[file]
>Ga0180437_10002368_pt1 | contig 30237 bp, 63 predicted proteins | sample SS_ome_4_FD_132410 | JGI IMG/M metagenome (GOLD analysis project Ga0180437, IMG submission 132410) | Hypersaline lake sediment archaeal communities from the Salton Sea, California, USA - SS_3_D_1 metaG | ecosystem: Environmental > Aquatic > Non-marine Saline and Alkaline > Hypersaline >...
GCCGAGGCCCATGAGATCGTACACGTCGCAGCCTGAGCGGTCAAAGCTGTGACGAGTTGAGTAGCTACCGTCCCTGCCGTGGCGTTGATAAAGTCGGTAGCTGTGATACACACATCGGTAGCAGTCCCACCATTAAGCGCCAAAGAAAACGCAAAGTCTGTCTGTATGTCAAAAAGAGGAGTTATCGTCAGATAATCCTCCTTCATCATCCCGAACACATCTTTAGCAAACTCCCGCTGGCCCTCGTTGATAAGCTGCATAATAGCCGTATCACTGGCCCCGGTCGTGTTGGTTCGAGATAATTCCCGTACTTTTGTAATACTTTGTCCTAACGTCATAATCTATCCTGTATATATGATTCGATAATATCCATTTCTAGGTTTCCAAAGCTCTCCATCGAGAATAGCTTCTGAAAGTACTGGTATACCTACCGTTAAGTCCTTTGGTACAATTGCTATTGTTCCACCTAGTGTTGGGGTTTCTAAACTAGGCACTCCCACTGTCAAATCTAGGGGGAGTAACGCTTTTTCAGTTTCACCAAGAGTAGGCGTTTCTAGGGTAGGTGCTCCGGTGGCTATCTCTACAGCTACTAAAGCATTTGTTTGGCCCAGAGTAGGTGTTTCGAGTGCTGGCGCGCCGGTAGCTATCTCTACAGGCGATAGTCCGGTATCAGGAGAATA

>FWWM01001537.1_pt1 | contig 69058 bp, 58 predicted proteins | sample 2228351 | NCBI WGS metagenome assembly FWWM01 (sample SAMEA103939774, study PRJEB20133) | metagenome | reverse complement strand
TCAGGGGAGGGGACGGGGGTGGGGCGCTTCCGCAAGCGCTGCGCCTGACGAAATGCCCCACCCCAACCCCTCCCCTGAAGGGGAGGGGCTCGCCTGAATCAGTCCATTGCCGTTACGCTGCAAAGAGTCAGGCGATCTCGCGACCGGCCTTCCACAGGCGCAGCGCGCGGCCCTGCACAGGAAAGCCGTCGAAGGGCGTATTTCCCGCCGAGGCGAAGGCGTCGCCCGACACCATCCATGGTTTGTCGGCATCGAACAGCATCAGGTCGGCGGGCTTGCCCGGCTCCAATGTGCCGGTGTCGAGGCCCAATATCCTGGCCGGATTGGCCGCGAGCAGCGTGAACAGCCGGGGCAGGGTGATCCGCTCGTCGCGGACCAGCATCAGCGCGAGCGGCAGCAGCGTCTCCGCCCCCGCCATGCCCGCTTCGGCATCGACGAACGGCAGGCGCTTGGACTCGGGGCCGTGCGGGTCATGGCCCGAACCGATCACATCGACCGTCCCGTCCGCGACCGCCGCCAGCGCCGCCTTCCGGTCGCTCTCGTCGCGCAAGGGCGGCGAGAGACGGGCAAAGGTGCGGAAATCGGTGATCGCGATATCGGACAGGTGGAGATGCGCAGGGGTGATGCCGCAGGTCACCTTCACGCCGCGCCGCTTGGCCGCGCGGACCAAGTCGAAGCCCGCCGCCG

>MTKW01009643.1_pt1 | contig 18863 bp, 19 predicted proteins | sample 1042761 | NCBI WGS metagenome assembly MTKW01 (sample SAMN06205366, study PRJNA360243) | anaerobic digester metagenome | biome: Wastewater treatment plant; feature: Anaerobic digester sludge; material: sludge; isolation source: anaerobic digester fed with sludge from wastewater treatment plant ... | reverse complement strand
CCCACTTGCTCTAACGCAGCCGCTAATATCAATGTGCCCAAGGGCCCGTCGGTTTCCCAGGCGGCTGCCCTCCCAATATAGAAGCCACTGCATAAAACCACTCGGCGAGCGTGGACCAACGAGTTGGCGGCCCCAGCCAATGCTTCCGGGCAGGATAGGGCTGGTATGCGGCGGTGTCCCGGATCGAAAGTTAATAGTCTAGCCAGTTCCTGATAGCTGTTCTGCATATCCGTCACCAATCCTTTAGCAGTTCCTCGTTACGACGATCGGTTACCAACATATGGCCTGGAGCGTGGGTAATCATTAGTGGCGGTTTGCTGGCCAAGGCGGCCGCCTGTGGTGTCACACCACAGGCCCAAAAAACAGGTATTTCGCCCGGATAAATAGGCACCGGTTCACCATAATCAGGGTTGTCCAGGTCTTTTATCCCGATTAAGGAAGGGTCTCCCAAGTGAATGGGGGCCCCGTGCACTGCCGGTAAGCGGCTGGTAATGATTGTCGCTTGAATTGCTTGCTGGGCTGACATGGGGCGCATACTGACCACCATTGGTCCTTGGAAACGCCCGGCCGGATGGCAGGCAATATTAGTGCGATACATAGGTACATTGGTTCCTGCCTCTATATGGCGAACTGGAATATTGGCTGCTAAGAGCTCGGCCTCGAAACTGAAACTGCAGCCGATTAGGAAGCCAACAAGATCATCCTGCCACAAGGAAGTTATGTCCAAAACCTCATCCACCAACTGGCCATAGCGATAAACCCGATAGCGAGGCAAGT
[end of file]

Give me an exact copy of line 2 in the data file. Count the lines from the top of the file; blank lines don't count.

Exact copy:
GCCGAGGCCCATGAGATCGTACACGTCGCAGCCTGAGCGGTCAAAGCTGTGACGAGTTGAGTAGCTACCGTCCCTGCCGTGGCGTTGATAAAGTCGGTAGCTGTGATACACACATCGGTAGCAGTCCCACCATTAAGCGCCAAAGAAAACGCAAAGTCTGTCTGTATGTCAAAAAGAGGAGTTATCGTCAGATAATCCTCCTTCATCATCCCGAACACATCTTTAGCAAACTCCCGCTGGCCCTCGTTGATAAGCTGCATAATAGCCGTATCACTGGCCCCGGTCGTGTTGGTTCGAGATAATTCCCGTACTTTTGTAATACTTTGTCCTAACGTCATAATCTATCCTGTATATATGATTCGATAATATCCATTTCTAGGTTTCCAAAGCTCTCCATCGAGAATAGCTTCTGAAAGTACTGGTATACCTACCGTTAAGTCCTTTGGTACAATTGCTATTGTTCCACCTAGTGTTGGGGTTTCTAAACTAGGCACTCCCACTGTCAAATCTAGGGGGAGTAACGCTTTTTCAGTTTCACCAAGAGTAGGCGTTTCTAGGGTAGGTGCTCCGGTGGCTATCTCTACAGCTACTAAAGCATTTGTTTGGCCCAGAGTAGGTGTTTCGAGTGCTGGCGCGCCGGTAGCTATCTCTACAGGCGATAGTCCGGTATCAGGAGAATA